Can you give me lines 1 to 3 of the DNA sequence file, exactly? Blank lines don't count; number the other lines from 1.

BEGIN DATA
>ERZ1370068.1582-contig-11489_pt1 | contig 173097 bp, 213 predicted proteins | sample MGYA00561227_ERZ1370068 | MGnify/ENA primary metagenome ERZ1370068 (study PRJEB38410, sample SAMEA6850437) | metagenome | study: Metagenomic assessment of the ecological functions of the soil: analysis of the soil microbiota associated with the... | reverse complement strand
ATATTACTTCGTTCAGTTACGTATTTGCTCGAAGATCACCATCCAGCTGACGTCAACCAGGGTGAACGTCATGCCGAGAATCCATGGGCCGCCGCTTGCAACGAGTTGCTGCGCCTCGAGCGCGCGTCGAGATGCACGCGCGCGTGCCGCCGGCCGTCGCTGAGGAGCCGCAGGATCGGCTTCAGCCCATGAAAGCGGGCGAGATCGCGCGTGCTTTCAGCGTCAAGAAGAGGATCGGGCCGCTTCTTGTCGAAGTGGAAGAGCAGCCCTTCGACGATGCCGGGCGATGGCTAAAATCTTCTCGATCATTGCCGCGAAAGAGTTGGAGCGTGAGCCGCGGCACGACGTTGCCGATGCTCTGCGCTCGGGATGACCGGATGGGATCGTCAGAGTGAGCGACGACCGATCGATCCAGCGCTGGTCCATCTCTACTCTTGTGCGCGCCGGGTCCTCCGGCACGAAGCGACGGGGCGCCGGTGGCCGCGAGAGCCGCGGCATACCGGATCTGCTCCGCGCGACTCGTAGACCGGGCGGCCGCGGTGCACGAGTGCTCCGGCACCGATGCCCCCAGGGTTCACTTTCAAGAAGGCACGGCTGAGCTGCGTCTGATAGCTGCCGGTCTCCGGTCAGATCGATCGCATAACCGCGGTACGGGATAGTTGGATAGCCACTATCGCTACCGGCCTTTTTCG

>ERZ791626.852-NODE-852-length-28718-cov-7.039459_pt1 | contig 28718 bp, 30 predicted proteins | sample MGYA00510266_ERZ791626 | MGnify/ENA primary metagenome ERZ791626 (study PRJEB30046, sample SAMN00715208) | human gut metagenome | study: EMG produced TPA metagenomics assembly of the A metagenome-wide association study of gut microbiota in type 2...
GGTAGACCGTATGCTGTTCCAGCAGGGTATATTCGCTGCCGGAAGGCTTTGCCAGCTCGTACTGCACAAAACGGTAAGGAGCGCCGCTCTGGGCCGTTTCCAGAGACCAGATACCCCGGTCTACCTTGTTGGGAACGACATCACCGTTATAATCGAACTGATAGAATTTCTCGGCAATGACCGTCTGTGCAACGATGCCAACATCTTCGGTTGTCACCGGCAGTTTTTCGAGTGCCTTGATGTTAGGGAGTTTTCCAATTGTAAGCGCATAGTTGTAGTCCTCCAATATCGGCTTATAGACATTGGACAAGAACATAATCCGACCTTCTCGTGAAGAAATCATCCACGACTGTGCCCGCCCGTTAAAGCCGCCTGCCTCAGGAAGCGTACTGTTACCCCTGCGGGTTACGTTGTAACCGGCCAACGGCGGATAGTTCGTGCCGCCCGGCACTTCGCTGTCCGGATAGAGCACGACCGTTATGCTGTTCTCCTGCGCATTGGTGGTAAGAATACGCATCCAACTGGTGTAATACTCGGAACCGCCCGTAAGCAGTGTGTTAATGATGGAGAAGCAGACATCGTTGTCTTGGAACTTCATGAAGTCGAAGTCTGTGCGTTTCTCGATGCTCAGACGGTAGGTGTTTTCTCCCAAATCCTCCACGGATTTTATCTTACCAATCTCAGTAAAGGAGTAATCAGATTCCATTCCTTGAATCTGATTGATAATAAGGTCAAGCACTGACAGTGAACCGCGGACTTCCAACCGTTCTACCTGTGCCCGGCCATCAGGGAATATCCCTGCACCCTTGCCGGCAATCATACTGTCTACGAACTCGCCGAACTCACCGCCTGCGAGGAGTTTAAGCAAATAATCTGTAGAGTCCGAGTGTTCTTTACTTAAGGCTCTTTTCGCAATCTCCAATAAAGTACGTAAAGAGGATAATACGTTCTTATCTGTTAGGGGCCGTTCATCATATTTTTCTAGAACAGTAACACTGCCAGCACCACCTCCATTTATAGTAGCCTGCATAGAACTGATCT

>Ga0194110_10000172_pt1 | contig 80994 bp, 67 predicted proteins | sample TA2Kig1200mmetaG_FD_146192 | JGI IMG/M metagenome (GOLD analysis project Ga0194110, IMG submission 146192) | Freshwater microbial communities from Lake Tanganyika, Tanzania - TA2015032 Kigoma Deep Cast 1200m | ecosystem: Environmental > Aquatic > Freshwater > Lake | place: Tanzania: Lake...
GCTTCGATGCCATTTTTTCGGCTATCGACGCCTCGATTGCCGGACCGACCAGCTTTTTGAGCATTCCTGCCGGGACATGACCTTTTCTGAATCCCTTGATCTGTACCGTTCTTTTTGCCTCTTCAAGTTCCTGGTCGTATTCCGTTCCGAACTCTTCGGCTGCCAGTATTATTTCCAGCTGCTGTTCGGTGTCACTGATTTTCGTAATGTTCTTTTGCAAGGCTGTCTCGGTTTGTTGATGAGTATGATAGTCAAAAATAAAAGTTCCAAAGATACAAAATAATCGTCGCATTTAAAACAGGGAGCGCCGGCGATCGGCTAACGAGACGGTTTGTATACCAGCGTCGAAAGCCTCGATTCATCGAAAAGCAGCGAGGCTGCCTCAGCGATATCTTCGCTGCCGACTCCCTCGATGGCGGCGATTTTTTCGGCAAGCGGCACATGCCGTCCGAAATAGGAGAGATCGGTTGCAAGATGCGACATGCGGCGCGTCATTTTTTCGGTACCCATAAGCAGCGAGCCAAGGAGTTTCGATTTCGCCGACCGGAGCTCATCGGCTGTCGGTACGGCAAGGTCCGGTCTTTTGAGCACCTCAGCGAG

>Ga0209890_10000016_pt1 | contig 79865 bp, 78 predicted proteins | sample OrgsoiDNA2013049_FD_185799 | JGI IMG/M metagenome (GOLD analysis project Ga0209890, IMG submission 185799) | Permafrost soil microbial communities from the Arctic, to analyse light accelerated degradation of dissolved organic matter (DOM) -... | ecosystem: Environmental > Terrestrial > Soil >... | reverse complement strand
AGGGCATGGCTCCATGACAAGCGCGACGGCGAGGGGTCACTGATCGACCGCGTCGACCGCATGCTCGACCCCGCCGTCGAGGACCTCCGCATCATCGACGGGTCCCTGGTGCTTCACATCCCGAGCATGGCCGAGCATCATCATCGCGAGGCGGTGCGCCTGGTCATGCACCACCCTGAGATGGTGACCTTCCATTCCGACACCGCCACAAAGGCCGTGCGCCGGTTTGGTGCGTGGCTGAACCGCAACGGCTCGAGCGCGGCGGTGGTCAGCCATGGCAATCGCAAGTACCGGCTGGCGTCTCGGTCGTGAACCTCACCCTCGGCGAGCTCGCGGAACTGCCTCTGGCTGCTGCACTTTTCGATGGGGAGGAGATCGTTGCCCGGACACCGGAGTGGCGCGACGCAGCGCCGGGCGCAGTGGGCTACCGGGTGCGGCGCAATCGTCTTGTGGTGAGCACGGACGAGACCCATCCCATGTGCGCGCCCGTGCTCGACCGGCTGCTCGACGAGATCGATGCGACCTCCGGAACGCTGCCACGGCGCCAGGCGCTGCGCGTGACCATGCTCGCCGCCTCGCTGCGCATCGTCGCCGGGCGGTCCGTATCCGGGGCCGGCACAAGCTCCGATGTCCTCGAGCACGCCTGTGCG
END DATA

>ERZ1370068.1582-contig-11489_pt1 | contig 173097 bp, 213 predicted proteins | sample MGYA00561227_ERZ1370068 | MGnify/ENA primary metagenome ERZ1370068 (study PRJEB38410, sample SAMEA6850437) | metagenome | study: Metagenomic assessment of the ecological functions of the soil: analysis of the soil microbiota associated with the... | reverse complement strand
ATATTACTTCGTTCAGTTACGTATTTGCTCGAAGATCACCATCCAGCTGACGTCAACCAGGGTGAACGTCATGCCGAGAATCCATGGGCCGCCGCTTGCAACGAGTTGCTGCGCCTCGAGCGCGCGTCGAGATGCACGCGCGCGTGCCGCCGGCCGTCGCTGAGGAGCCGCAGGATCGGCTTCAGCCCATGAAAGCGGGCGAGATCGCGCGTGCTTTCAGCGTCAAGAAGAGGATCGGGCCGCTTCTTGTCGAAGTGGAAGAGCAGCCCTTCGACGATGCCGGGCGATGGCTAAAATCTTCTCGATCATTGCCGCGAAAGAGTTGGAGCGTGAGCCGCGGCACGACGTTGCCGATGCTCTGCGCTCGGGATGACCGGATGGGATCGTCAGAGTGAGCGACGACCGATCGATCCAGCGCTGGTCCATCTCTACTCTTGTGCGCGCCGGGTCCTCCGGCACGAAGCGACGGGGCGCCGGTGGCCGCGAGAGCCGCGGCATACCGGATCTGCTCCGCGCGACTCGTAGACCGGGCGGCCGCGGTGCACGAGTGCTCCGGCACCGATGCCCCCAGGGTTCACTTTCAAGAAGGCACGGCTGAGCTGCGTCTGATAGCTGCCGGTCTCCGGTCAGATCGATCGCATAACCGCGGTACGGGATAGTTGGATAGCCACTATCGCTACCGGCCTTTTTCG

>ERZ791626.852-NODE-852-length-28718-cov-7.039459_pt1 | contig 28718 bp, 30 predicted proteins | sample MGYA00510266_ERZ791626 | MGnify/ENA primary metagenome ERZ791626 (study PRJEB30046, sample SAMN00715208) | human gut metagenome | study: EMG produced TPA metagenomics assembly of the A metagenome-wide association study of gut microbiota in type 2...